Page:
Abstract: This paper offers a unified analytical treatment of Marx’s theory of ground-rent, building on the analysis that is available in Volume Three of Capital. Since ground-rent is a transformation of surplus profit generated in agriculture, the main argument is developed in two steps. In the first step, I derive results on the existence of surplus profit in capitalist agriculture in the absence of landed property. In the second step, I used these results on surplus profit to arrive at the total ground-rent that is appropriated by the owners of land, and also decompose it into the three components that Marx highlighted: absolute rent, differential rent I, and differential rent II. I argue that the power of Marx’s analysis lies in the fact that it can be generalised far beyond the domain of agriculture, which he had analysed, and can illuminate the emergence of rent in any system of capitalist commodity production that uses privately owned non-produced resources that is limited in quantity. Hence, Marx’s analysis of ground-rent can be used to investigate many interesting issues in contemporary capitalism.
    Keywords: ground-rent, surplus value, Marx
    JEL: B51
    Date: 2018
  4. By: Armon Rezai; Lance Taylor; Duncan Foley (Schwartz Center for Economic Policy Analysis (SCEPA))
    Abstract: This paper explores how climate damage affects the long-run evolution of the economy. Climate change induced by greenhouse gas lowers profitability, reducing investment and cutting output in the short and long runs. Short-run employment falls due to deficient demand. In the long run, productivity growth is slower, lowering potential income levels. Climate policy can increase incomes and employment in the short and long runs, while a continuation of business-as-usual leads to a dystopian income distribution with affluence for few and high levels of unemployment for the rest.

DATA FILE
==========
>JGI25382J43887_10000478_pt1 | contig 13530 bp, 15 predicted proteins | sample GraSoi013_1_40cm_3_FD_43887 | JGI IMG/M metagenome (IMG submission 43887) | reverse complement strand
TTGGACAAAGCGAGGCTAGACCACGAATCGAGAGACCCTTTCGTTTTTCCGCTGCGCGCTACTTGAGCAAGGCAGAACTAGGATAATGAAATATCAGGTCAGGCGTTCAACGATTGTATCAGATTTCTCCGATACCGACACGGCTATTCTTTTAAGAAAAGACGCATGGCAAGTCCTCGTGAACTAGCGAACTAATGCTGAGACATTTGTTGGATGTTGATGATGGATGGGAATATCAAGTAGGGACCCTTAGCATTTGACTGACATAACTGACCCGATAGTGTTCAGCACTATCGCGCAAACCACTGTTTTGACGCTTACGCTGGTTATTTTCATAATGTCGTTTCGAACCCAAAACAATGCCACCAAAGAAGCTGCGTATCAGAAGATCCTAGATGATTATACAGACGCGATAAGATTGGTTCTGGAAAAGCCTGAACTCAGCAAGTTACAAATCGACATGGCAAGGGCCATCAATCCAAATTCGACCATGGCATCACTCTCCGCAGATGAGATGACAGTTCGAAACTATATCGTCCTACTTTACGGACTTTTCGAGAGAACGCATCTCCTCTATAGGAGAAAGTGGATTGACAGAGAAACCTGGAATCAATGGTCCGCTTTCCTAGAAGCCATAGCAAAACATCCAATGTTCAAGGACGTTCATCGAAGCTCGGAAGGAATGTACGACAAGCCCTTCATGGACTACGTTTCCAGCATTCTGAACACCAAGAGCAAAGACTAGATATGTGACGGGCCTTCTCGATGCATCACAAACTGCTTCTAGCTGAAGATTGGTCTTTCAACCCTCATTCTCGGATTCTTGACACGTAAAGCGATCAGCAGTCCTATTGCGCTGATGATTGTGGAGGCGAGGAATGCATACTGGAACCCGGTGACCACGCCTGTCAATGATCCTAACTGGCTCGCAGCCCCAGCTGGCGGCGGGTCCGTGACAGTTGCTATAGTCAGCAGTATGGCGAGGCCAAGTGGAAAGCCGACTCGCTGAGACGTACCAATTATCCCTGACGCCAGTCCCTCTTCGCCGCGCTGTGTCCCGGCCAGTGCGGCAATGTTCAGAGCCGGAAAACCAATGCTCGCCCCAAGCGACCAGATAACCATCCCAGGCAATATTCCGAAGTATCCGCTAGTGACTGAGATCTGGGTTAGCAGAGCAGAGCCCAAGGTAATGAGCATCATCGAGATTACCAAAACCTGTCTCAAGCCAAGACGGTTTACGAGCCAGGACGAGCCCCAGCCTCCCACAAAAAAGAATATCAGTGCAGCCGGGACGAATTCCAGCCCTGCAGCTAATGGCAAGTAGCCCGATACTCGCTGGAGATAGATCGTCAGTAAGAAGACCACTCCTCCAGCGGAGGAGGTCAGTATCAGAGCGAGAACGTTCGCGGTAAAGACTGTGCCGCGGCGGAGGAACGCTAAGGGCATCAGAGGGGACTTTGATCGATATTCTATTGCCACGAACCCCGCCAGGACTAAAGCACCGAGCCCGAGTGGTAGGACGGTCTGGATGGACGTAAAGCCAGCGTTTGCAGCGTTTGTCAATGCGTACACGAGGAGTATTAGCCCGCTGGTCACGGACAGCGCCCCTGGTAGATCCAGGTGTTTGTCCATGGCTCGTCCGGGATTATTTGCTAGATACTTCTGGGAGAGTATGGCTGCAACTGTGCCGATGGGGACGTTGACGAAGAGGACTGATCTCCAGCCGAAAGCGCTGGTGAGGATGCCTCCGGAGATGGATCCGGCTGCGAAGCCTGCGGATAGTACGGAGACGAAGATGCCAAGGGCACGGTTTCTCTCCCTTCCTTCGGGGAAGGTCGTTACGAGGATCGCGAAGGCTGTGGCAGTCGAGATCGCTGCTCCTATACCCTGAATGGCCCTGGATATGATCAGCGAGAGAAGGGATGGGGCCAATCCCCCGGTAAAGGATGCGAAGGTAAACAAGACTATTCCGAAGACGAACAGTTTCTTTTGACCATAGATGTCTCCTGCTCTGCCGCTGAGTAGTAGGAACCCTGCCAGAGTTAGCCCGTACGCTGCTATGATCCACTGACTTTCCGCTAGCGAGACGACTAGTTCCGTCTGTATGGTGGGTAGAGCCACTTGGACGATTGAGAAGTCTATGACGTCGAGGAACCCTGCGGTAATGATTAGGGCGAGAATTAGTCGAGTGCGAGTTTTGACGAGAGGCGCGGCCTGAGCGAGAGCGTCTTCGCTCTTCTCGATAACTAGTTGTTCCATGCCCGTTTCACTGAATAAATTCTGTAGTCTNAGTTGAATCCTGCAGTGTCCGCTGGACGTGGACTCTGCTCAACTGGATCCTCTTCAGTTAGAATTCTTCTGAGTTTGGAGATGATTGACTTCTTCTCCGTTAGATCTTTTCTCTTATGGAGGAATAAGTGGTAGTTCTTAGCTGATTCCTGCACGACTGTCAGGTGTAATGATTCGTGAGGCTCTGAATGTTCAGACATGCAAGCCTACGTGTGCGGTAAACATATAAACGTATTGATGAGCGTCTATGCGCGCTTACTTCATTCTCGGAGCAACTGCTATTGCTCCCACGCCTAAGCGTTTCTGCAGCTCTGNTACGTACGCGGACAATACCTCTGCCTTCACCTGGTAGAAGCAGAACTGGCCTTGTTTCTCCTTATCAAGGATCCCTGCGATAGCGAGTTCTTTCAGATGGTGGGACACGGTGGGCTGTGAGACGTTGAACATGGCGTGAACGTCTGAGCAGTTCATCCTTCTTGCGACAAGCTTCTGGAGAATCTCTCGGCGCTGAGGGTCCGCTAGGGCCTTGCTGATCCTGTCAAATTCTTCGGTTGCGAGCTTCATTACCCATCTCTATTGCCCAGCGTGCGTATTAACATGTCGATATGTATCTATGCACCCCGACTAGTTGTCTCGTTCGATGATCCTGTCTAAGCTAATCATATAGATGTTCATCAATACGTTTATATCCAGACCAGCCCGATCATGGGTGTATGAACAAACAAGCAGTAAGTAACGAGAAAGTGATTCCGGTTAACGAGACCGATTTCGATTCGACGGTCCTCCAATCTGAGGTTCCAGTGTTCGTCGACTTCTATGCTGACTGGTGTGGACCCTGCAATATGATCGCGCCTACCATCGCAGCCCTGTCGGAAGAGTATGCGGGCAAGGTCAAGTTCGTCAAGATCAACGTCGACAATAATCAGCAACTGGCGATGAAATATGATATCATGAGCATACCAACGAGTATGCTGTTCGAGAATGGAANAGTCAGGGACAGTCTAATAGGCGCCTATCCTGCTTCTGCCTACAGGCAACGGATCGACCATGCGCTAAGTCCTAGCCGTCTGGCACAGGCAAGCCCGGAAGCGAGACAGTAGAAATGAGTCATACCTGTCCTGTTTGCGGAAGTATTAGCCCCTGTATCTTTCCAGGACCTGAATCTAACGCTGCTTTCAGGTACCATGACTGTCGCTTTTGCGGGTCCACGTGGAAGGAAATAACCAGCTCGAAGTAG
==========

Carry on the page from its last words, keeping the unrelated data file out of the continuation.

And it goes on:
Keywords: climate change, economic growth, integrated assessment, demand and distribution, energy productivity, unemployment
    JEL: H21 Q51 Q54
    Date: 2017–10
  5. By: Lance Taylor; Duncan Foley; Armon Rezai (Schwartz Center for Economic Policy Analysis (SCEPA))
    Abstract: How does effective demand, productivity growth, income, and wealth distributions influence and constrain the economy? Authors use simulations to project the long-run growth rate at 2% per year and that the capitalist share of wealth may rise from about 40% to 70% percent.
    Keywords: economic growth, demand and distribution, effective demand
    JEL: E25 O47
    Date: 2017–10
    Date: 2018
  7. By: David Manheim; Scott Garrabrant
    Abstract: There are several distinct failure modes for overoptimization of systems on the basis of metrics. This occurs when a metric which can be used to improve a system is used to an extent that further optimization is ineffective or harmful, and is sometimes termed Goodhart's Law. This class of failure is often poorly understood, partly because terminology for discussing them is ambiguous, and partly because discussion using this ambiguous terminology ignores distinctions between different failure modes of this general type. This paper expands on an earlier discussion by Garrabrant, which notes there are "(at least) four different mechanisms" that relate to Goodhart's Law. This paper is intended to explore these mechanisms further, and specify more clearly how they occur. This discussion should be helpful in better understanding these types of failures in economic regulation, in public policy, in machine learning, and in Artificial Intelligence alignment. The importance of Goodhart effects depends on the amount of power directed towards optimizing the proxy, and so the increased optimization power offered by artificial intelligence makes it especially critical for that field.
    Date: 2018–03